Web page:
Driving back to my blue mountains,
I am less than ever at home.
Another bomb blast in Iraq—
46 dead, 90 wounded—refuses
to recede to background noise.
I turn the radio off.
When I was younger, the future
was all pulse and promise,
but middle-age doesn’t offer
I suppose I believed
in something like progress, ascent,
however gradual, like this ribbon of road
from Lenoir to Blowing Rock,
the way I hardly notice I’ve risen
from the piedmont hills
until sheer rock face on the right side
and a sharp drop to streams on the left
It’s we humans
who love the straight line, want
to be spared the looped intercessions
of mourning and grief, even though
all around us–the whorl of seasons,
day and night at each others heels.
I’m not retreating to theories of inevitable war,
but I know the dead have to be mourned.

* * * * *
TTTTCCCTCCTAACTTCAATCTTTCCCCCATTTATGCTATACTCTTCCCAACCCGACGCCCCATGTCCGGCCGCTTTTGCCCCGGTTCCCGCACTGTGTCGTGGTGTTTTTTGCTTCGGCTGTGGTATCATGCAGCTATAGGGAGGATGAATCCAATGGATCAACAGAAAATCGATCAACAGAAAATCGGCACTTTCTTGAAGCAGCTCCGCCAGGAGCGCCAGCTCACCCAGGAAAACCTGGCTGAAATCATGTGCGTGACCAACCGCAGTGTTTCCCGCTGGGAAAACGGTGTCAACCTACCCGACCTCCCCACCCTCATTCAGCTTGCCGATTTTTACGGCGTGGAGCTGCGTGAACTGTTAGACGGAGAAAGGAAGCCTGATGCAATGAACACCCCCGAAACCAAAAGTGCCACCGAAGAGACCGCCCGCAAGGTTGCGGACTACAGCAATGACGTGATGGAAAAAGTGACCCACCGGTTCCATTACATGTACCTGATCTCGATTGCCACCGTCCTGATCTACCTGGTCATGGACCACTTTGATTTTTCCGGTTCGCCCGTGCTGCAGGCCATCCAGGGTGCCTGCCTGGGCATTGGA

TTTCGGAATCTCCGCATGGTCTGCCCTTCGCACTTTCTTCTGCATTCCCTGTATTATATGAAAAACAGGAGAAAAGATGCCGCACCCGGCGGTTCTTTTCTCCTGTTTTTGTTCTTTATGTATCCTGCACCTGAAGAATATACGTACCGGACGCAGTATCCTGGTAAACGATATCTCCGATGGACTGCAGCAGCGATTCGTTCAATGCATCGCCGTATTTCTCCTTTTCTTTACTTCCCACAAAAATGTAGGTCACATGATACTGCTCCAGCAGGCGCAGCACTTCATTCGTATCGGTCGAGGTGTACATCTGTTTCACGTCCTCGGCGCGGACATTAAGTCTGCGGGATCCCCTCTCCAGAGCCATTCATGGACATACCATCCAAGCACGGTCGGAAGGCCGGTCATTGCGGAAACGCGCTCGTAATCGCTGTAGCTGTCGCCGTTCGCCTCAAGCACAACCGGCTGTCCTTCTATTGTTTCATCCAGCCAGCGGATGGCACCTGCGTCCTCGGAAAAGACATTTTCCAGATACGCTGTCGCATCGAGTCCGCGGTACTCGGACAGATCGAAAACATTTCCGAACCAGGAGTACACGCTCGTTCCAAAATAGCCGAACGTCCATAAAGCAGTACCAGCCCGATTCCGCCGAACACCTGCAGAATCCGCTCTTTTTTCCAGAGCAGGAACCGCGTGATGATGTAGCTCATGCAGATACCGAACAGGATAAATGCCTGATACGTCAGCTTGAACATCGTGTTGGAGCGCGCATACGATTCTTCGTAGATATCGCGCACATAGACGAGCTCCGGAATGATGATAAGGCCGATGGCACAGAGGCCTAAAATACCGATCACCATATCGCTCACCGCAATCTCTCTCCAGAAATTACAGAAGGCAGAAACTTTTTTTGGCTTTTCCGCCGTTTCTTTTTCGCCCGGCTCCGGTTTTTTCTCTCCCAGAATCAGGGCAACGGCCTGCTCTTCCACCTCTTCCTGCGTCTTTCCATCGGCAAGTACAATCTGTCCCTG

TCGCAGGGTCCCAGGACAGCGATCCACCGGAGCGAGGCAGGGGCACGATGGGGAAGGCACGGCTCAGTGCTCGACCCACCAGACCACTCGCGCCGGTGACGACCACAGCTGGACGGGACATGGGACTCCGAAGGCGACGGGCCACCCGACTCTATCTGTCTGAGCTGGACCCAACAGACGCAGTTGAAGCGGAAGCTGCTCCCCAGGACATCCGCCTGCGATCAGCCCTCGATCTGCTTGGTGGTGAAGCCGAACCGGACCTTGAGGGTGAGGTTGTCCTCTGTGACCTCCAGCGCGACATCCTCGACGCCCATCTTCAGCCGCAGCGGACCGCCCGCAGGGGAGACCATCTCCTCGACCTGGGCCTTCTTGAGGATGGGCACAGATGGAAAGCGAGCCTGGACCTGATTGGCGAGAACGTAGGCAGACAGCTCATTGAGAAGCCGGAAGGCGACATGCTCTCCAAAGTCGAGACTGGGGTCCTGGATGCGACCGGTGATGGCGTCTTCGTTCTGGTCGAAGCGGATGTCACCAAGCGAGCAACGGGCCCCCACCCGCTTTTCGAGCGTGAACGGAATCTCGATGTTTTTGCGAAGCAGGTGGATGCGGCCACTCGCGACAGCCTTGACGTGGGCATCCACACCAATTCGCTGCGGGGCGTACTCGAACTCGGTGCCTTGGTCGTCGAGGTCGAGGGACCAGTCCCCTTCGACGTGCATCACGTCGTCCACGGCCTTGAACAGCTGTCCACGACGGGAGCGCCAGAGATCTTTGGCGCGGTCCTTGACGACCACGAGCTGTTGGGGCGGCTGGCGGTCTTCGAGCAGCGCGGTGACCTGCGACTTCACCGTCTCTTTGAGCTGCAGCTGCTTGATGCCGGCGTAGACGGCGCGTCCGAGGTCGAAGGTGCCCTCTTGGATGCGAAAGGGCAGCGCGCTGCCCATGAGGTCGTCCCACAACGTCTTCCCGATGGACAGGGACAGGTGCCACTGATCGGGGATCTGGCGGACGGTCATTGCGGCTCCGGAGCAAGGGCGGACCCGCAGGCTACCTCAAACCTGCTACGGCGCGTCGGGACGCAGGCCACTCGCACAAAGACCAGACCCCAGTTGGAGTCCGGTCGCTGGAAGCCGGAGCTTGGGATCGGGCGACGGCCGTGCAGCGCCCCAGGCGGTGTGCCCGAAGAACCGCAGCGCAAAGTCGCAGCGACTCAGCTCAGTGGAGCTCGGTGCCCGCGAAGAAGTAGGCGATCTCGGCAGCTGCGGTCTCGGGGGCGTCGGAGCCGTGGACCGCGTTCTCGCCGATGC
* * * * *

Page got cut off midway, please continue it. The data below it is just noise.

If we’re going anywhere at all
surely it’s nowhere we know,
the route more like a good conversation,
all give and take, not the hard drive
of the rock and roll beat
our soldiers play during battle.
Now even this road I’m on winds—
an engineer deciding years ago I suppose
not to blast through solid rock.
I wend past rhododendron and mountain laurel,
stubbornly green through each long winter.
Spring takes its time here—
we’ll be weeks behind your azaleas.
Like my saying what you already know,
I’ve grown accustomed to late blooming.